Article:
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37 of 44 people found the following review helpful By Fernanda S. Vieira on April 23, 2010
Format: Hardcover
This is an amazing book. I'm not surprised, since in my native
country, Brazil, Marcelo is a star, compared often to Carl Sagan. (He
was born and grew up there too.) In fact, the book has been in the
best-selling list for the past 5 weeks there. The book is amazing
because it's not like just about science. It's using science to make
us think about who we are, and even what is the meaning of being
human! The writing is very clear, even I could understand the physics,
and I'm not a specialist at all. Marcelo is a physicist with a soul,
someone that takes you on a long journey through centuries of
knowledge and convinces you that the way we and everyone else have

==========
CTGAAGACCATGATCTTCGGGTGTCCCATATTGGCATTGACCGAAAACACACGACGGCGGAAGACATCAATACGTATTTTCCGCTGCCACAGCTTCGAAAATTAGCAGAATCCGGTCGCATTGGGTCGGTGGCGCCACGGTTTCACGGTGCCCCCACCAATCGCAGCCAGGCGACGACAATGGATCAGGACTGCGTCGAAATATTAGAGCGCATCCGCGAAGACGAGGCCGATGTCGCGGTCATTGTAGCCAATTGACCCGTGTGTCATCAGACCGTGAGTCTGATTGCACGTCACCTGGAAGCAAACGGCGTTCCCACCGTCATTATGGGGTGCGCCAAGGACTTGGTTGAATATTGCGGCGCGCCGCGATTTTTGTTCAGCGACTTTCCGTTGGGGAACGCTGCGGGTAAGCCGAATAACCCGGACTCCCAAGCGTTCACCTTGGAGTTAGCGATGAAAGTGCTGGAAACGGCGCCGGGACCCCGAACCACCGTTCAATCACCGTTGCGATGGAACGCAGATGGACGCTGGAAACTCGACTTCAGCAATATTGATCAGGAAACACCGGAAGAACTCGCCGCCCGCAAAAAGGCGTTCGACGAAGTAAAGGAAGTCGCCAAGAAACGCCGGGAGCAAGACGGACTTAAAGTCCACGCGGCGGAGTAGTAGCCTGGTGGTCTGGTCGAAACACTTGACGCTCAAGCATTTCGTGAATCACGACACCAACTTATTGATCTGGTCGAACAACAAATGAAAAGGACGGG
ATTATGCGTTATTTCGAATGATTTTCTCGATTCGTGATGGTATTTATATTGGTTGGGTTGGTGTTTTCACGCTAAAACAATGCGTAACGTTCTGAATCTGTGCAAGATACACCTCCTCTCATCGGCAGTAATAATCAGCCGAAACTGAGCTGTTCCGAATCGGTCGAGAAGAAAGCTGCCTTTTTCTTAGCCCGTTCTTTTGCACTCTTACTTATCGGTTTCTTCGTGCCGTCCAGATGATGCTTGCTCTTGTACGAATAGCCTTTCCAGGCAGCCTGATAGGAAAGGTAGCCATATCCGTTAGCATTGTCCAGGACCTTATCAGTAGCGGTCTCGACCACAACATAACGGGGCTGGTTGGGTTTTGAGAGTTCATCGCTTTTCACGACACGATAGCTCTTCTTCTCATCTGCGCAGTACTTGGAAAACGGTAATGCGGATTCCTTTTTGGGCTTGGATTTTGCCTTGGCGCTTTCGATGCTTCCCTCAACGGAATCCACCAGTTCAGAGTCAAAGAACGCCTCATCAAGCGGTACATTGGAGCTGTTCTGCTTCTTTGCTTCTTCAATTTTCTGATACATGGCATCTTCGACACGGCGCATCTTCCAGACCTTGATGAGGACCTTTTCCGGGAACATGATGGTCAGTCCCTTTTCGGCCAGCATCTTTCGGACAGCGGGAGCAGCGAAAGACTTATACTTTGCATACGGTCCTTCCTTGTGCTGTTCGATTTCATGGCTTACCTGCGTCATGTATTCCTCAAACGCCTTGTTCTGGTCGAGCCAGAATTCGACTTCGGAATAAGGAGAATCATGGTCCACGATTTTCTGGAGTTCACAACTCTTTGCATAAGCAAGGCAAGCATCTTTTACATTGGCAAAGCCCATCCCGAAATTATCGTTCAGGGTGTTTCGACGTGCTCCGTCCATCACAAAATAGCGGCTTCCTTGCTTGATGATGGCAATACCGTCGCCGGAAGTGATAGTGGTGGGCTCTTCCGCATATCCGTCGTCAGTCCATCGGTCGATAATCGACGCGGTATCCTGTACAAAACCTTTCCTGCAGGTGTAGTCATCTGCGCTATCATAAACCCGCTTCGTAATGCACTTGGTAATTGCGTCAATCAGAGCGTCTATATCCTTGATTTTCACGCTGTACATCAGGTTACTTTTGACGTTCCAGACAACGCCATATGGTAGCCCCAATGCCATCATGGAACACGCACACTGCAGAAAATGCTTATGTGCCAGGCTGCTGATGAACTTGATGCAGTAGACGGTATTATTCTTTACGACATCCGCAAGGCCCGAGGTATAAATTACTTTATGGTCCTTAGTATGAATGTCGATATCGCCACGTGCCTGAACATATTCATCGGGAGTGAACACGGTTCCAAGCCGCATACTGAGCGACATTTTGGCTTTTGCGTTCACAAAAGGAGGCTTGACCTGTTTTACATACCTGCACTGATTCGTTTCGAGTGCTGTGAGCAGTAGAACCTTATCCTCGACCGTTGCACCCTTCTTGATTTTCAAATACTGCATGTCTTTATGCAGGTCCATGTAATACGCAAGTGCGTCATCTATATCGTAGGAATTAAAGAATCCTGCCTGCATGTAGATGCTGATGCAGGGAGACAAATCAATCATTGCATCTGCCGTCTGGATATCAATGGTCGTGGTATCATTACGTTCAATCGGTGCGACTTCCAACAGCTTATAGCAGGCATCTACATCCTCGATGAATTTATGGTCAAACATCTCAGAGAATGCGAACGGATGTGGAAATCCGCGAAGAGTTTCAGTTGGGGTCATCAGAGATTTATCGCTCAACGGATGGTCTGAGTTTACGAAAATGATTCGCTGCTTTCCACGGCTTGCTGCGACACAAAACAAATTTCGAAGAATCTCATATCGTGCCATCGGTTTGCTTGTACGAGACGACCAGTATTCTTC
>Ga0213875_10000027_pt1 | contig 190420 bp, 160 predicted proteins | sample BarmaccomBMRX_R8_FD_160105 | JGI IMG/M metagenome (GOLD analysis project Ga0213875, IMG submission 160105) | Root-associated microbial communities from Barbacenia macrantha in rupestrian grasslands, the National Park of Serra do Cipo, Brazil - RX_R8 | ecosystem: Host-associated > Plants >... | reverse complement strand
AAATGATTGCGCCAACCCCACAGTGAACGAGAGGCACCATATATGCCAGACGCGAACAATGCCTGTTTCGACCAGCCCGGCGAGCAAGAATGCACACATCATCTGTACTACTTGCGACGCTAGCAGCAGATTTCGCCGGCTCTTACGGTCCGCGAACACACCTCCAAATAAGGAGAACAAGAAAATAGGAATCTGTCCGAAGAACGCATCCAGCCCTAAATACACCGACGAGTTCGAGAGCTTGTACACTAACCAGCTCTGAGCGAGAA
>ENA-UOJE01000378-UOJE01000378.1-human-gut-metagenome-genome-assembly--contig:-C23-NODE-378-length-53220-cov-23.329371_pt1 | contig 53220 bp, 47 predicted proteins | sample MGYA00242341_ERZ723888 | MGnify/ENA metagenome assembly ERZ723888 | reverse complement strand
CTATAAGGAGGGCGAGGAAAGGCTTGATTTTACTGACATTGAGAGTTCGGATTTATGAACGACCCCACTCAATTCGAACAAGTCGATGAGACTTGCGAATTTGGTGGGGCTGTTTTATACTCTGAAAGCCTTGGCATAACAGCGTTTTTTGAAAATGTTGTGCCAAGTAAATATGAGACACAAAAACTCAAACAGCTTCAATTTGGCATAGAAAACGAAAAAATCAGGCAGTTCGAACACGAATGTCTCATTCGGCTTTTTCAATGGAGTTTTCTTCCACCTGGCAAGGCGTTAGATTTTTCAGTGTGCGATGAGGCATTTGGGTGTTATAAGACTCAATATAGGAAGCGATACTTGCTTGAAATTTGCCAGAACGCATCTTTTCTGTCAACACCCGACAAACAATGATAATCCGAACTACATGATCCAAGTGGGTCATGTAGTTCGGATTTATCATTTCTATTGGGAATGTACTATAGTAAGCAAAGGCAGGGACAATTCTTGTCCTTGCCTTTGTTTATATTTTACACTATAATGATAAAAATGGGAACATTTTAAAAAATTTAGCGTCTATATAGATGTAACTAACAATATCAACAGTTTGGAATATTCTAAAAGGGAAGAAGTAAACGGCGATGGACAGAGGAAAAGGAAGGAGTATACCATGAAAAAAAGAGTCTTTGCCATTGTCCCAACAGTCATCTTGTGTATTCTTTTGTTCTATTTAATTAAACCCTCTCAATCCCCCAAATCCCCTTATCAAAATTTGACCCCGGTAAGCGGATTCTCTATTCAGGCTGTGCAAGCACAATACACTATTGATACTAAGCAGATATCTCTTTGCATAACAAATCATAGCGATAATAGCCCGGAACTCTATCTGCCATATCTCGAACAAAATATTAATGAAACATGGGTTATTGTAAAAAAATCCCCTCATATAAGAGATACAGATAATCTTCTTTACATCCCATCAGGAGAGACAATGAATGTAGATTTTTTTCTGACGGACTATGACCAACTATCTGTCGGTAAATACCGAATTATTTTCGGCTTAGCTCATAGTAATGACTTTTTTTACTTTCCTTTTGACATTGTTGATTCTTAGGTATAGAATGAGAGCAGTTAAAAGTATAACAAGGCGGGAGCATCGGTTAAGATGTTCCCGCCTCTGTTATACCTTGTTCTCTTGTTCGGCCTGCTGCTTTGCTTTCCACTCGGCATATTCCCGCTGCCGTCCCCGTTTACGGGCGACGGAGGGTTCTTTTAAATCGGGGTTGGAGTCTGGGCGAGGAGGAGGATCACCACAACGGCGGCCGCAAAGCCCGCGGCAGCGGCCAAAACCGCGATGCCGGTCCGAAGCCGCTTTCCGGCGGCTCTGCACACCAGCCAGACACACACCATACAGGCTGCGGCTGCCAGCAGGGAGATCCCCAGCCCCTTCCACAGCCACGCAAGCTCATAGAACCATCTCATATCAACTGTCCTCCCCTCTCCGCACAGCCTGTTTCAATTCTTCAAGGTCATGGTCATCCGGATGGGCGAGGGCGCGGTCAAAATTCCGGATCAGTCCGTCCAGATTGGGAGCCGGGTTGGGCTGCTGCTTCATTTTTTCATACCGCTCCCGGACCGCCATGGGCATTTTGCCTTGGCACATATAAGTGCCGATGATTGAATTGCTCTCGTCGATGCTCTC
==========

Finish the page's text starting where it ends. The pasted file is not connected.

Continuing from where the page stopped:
been thinking about science and the world is simply wrong! I love the
notion that beauty is not in what is perfect but in what is imperfect.
The book ends with a wonderful message, lifting humanity to the center
of the universe but not because we were created by God, but because we
are rare and precious. In a world full of wars and conflicts this book
is like a ray of sunlight, something to be celebrated.
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9 of 9 people found the following review helpful By Karen Saum on March 17, 2014
Format: Paperback Verified Purchase
Wonderfully written, it is worth struggling through the hard parts to get some understanding of how we came to be and, for me at least, a sense of awe for the simple fact of our existence. Ironically, I read "A Tear..." at the same time as I was reading Dava Sobel's "The Daughter of Galileo." Galileo barely escaped death for suggesting the earth moved around the sun; a mere 400 years later we get Gleiser taking us back to the first second after the bang that started it all. Some parts of the book are a hard slog, but as Gleiser urges in the beginning, just keep going for it will get easier and it will be worth it.